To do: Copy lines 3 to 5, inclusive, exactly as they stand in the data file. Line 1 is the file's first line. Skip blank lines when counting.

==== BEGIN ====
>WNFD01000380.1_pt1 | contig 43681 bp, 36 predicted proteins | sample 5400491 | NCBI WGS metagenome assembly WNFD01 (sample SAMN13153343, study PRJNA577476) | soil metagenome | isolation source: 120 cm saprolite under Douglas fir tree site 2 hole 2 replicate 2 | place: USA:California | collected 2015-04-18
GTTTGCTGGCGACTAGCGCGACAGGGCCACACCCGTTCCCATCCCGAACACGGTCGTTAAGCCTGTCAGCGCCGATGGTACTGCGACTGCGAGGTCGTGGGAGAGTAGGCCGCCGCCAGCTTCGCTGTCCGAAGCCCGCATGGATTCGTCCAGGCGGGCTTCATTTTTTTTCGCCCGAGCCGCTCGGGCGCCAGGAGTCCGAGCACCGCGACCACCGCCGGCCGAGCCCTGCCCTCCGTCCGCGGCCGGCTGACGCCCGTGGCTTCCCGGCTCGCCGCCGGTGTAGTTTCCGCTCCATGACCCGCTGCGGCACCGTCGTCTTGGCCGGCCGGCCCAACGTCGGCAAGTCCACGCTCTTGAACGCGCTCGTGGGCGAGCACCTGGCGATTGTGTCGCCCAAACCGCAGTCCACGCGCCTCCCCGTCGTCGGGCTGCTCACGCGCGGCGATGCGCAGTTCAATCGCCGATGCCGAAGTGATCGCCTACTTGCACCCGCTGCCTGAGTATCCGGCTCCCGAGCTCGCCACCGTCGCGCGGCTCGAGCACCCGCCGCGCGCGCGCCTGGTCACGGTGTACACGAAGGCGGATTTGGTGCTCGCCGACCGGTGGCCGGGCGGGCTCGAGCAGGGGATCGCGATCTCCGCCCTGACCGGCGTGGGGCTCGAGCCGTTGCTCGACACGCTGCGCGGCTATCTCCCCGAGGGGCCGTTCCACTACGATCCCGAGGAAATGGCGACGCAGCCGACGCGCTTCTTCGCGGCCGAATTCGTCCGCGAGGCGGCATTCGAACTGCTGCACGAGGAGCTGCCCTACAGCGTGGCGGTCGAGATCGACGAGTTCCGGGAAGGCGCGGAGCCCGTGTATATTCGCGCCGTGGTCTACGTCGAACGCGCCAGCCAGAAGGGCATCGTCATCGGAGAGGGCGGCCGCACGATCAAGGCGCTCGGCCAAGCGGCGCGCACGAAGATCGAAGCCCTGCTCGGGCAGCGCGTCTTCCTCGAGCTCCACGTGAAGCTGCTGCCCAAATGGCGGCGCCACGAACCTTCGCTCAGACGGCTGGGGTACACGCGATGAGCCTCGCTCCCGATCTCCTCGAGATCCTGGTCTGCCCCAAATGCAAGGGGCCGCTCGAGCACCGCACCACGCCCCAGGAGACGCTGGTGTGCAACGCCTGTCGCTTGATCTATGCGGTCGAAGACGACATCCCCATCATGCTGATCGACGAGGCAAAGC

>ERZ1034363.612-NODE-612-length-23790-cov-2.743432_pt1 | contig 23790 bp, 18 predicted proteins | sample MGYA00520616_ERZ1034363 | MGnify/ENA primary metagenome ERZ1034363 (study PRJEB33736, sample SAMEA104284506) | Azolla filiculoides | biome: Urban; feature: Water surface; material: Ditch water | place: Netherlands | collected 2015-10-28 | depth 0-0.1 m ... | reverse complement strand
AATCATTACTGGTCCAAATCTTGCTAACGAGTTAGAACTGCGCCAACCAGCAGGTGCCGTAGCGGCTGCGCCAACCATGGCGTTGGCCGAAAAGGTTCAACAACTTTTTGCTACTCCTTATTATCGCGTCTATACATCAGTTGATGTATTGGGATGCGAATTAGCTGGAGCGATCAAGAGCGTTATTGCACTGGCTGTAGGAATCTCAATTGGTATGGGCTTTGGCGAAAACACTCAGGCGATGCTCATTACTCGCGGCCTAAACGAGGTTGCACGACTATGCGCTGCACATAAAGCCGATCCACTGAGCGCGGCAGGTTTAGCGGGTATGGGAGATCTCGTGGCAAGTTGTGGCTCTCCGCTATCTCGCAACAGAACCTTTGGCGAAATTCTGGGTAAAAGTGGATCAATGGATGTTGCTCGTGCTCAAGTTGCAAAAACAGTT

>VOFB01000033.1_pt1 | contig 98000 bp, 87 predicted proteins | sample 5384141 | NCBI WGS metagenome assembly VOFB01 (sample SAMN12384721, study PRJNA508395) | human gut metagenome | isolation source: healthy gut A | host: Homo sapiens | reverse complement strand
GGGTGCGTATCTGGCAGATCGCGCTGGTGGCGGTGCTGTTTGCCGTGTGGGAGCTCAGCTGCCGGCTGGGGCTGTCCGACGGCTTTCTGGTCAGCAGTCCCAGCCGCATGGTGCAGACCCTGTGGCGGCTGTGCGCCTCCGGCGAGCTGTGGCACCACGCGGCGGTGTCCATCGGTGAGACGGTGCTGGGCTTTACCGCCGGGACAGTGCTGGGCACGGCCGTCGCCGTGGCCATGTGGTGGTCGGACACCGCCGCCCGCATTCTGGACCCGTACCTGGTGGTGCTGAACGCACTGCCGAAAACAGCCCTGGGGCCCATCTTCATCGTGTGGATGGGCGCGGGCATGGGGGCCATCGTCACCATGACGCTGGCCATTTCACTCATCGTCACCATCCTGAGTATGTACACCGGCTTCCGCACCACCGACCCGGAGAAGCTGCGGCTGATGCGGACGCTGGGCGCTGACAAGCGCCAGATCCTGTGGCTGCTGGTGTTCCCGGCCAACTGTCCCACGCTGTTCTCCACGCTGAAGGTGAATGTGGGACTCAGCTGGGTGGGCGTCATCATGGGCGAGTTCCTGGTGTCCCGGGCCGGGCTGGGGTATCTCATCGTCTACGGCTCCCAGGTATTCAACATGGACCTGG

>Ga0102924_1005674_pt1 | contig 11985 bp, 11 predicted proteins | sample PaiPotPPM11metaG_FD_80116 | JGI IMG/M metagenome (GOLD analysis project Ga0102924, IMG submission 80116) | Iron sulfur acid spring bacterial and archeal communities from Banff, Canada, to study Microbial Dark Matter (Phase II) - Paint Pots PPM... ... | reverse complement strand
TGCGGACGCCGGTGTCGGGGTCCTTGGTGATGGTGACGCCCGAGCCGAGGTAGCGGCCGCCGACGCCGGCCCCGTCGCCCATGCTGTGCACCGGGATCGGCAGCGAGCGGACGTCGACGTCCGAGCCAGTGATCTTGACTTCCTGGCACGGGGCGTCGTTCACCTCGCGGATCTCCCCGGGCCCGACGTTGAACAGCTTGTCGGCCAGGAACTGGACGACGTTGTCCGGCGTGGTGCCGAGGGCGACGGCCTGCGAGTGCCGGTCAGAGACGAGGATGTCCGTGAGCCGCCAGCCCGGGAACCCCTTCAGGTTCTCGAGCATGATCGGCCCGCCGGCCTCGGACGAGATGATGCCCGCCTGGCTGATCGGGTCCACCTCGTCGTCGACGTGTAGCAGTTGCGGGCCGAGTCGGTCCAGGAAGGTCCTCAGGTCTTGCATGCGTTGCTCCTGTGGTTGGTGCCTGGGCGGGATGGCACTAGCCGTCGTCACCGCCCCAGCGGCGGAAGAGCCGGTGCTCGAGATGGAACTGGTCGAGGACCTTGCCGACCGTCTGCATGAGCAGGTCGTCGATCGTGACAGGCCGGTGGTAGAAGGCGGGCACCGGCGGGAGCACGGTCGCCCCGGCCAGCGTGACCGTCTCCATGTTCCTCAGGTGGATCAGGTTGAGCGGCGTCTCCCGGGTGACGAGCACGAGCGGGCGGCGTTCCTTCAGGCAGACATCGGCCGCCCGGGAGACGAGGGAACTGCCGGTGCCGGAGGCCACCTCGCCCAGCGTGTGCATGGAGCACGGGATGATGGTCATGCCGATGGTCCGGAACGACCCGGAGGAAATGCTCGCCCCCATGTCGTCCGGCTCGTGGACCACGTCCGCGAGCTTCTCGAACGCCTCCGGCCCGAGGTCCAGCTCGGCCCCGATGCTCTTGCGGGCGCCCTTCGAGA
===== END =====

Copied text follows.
>ERZ1034363.612-NODE-612-length-23790-cov-2.743432_pt1 | contig 23790 bp, 18 predicted proteins | sample MGYA00520616_ERZ1034363 | MGnify/ENA primary metagenome ERZ1034363 (study PRJEB33736, sample SAMEA104284506) | Azolla filiculoides | biome: Urban; feature: Water surface; material: Ditch water | place: Netherlands | collected 2015-10-28 | depth 0-0.1 m ... | reverse complement strand
AATCATTACTGGTCCAAATCTTGCTAACGAGTTAGAACTGCGCCAACCAGCAGGTGCCGTAGCGGCTGCGCCAACCATGGCGTTGGCCGAAAAGGTTCAACAACTTTTTGCTACTCCTTATTATCGCGTCTATACATCAGTTGATGTATTGGGATGCGAATTAGCTGGAGCGATCAAGAGCGTTATTGCACTGGCTGTAGGAATCTCAATTGGTATGGGCTTTGGCGAAAACACTCAGGCGATGCTCATTACTCGCGGCCTAAACGAGGTTGCACGACTATGCGCTGCACATAAAGCCGATCCACTGAGCGCGGCAGGTTTAGCGGGTATGGGAGATCTCGTGGCAAGTTGTGGCTCTCCGCTATCTCGCAACAGAACCTTTGGCGAAATTCTGGGTAAAAGTGGATCAATGGATGTTGCTCGTGCTCAAGTTGCAAAAACAGTT

>VOFB01000033.1_pt1 | contig 98000 bp, 87 predicted proteins | sample 5384141 | NCBI WGS metagenome assembly VOFB01 (sample SAMN12384721, study PRJNA508395) | human gut metagenome | isolation source: healthy gut A | host: Homo sapiens | reverse complement strand